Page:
Equality for the D/deaf can happen but it won’t be given to us. We have to take it.

  • Mel

    Good morning, too good not to say a few words. Great write-up, DP.

    I also want to say that I’d dare say that almost none of us are free of prejudice.

    The teacher gave us a private personal prejudice test that did not require to be turned in but it was up to us to acknowledge them and understanding how prejudiced we were.

    I was shocked to find out that I was; although not too much but still disturbing nonetheless. Like you said, it takes soul searching and constant acknowledging what you are doing – your thoughts and words. Always.

  • Linda Slovick

    For some people, it helps to reframe “victim” into “survivor”.

    That emphasizes that the person not only went through bad things, but that they came out the other side, and therefore are strong enough to face the uncertain future that might include similar bad things….

    Still thinking about the whole Matrix metaphor… So far, I keep coming back to its usefulness to both “camps”. That is, Deafhood could be seen as the Red Pill freeing one from the Matrix, or (as I think YOU intend), Deafhood could be seen as yet another structure that must be demolished so that the individual can be seen to be seen to be of primary importance.

    Gamas pointed me at John Egbert’s old post talking about “deficit thinkers”. In the matrix metaphor, I could see a similar accusation that one’s opponents (on EITHER SIDE!) could be dismissed as being “still stuck in the Matrix”.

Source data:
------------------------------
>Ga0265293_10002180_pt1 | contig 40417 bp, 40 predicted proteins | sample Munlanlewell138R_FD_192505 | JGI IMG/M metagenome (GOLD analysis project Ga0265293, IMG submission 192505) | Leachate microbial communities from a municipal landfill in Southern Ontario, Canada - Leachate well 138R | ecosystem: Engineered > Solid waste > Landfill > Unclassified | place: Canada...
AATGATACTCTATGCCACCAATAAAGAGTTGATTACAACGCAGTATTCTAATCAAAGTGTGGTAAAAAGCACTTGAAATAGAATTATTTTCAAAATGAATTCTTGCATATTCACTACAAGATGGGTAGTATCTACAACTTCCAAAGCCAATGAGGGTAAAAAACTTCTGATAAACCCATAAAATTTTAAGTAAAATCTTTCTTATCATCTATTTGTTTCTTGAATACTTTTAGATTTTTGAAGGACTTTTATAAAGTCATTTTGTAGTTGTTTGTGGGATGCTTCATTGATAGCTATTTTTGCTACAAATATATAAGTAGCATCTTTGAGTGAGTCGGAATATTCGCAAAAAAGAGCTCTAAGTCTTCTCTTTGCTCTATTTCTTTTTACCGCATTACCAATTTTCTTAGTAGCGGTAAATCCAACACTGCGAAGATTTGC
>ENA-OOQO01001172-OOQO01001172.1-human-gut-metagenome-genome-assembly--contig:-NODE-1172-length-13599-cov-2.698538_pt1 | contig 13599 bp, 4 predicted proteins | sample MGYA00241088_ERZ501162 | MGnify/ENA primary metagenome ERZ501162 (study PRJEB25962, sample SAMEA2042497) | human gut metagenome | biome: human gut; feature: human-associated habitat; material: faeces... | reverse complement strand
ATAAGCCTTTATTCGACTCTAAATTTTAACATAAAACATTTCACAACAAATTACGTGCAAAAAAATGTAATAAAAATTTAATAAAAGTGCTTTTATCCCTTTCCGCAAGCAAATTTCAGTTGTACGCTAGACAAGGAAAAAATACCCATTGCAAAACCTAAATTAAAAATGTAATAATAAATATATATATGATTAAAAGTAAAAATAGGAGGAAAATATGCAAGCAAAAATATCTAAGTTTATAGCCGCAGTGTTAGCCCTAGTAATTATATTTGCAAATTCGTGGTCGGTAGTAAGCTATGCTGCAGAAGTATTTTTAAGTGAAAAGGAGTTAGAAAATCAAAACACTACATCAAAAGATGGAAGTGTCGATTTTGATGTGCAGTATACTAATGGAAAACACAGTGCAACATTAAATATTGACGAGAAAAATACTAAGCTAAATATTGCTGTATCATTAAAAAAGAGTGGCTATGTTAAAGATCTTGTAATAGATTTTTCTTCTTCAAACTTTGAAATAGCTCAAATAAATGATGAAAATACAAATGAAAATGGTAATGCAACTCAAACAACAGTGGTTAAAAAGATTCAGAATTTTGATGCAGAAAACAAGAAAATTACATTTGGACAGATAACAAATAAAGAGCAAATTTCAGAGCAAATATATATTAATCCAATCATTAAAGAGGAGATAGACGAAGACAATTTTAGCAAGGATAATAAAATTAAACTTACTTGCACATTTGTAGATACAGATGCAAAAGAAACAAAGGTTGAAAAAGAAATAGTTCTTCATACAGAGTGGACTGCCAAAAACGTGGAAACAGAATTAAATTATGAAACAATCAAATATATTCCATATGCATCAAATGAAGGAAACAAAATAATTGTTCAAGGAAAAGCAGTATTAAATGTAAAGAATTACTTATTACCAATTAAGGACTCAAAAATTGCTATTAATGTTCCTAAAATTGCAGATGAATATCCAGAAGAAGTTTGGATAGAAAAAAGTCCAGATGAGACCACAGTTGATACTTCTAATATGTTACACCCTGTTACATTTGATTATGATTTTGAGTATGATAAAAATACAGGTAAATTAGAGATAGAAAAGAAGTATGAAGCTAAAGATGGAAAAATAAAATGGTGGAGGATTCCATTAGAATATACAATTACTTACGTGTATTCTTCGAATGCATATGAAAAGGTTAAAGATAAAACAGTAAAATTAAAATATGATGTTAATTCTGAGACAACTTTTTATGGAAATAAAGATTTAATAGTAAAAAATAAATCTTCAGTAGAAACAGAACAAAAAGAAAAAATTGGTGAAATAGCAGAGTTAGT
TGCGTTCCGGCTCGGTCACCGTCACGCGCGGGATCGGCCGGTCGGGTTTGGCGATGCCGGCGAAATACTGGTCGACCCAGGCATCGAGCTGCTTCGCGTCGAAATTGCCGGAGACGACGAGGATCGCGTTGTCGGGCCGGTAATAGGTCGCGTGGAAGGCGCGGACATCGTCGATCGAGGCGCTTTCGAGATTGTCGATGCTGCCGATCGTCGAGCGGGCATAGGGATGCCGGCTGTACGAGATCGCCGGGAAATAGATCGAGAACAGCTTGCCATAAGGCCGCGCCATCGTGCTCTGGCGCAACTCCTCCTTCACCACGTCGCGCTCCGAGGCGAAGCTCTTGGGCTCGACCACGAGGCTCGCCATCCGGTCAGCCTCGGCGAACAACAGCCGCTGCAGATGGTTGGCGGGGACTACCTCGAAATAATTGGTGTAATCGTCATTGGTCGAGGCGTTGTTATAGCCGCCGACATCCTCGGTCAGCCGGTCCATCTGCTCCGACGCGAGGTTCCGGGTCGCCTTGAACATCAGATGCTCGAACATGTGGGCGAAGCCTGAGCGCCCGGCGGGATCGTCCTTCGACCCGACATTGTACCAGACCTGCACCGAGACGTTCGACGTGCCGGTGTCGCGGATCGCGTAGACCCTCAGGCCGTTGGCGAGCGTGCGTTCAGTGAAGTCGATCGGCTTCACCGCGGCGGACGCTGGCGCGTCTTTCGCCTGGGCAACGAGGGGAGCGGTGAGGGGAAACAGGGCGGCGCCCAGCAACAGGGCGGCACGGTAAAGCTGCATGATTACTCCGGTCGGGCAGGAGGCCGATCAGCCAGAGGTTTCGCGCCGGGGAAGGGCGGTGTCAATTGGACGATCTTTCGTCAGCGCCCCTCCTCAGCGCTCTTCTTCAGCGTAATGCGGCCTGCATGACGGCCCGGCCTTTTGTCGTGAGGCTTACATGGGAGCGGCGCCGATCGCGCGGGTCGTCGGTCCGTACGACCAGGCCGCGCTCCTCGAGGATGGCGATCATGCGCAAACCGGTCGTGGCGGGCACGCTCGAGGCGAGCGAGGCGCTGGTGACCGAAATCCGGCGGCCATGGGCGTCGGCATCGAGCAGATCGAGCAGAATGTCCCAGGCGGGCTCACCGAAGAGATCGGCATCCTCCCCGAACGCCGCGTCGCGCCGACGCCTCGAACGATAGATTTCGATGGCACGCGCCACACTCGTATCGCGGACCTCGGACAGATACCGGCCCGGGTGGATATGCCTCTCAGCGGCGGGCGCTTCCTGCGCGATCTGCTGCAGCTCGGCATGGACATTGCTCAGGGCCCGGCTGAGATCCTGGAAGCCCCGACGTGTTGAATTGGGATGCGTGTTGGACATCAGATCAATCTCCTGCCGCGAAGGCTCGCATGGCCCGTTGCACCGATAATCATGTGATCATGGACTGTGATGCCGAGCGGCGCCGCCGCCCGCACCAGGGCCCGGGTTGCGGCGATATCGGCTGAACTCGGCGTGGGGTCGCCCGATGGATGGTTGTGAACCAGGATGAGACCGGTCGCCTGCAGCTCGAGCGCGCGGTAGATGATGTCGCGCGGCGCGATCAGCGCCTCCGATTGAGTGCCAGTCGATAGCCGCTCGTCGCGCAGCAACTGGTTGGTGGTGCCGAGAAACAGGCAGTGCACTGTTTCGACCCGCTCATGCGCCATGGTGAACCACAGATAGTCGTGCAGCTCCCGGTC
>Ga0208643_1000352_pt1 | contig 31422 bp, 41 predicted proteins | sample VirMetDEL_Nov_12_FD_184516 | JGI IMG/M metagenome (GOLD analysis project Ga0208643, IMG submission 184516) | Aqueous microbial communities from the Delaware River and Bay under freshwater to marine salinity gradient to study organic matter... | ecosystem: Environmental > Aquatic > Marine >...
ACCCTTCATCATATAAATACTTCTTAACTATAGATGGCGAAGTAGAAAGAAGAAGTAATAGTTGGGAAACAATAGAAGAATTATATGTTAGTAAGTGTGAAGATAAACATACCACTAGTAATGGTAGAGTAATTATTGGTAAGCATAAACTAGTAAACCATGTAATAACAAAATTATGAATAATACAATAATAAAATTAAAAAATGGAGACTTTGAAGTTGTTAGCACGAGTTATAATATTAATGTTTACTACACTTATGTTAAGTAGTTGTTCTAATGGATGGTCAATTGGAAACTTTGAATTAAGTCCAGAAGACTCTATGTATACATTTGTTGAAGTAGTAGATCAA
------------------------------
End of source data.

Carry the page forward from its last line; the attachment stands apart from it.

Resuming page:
To me, such an overly-flexible accusation is especially disturbing, because, by definition, the person stuck in the Matrix cannot perceive their imprisonment, hence has no real ability to respond, “No, I’m not! It is YOU who are still misperceiving things! Therefore, it is YOU who are still stuck in the Matrix!”

    I did think the sunglass thing at the end was ever so cool, tho!

    Still thinking, but wanted to share where my thoughts seem to be going on this…

    – Linda

  • A Deaf Pundit


    I agree. It is far better to consider yourself as a survivor than a victim. It is more freeing that way. If you consider yourself a victim, then where can you go? You can’t see a way to escape. For those who don’t know ASL, the sign for victim is often the same sign for stuck, and survivor is also the sign for life. So I think that’s quite fitting… 🙂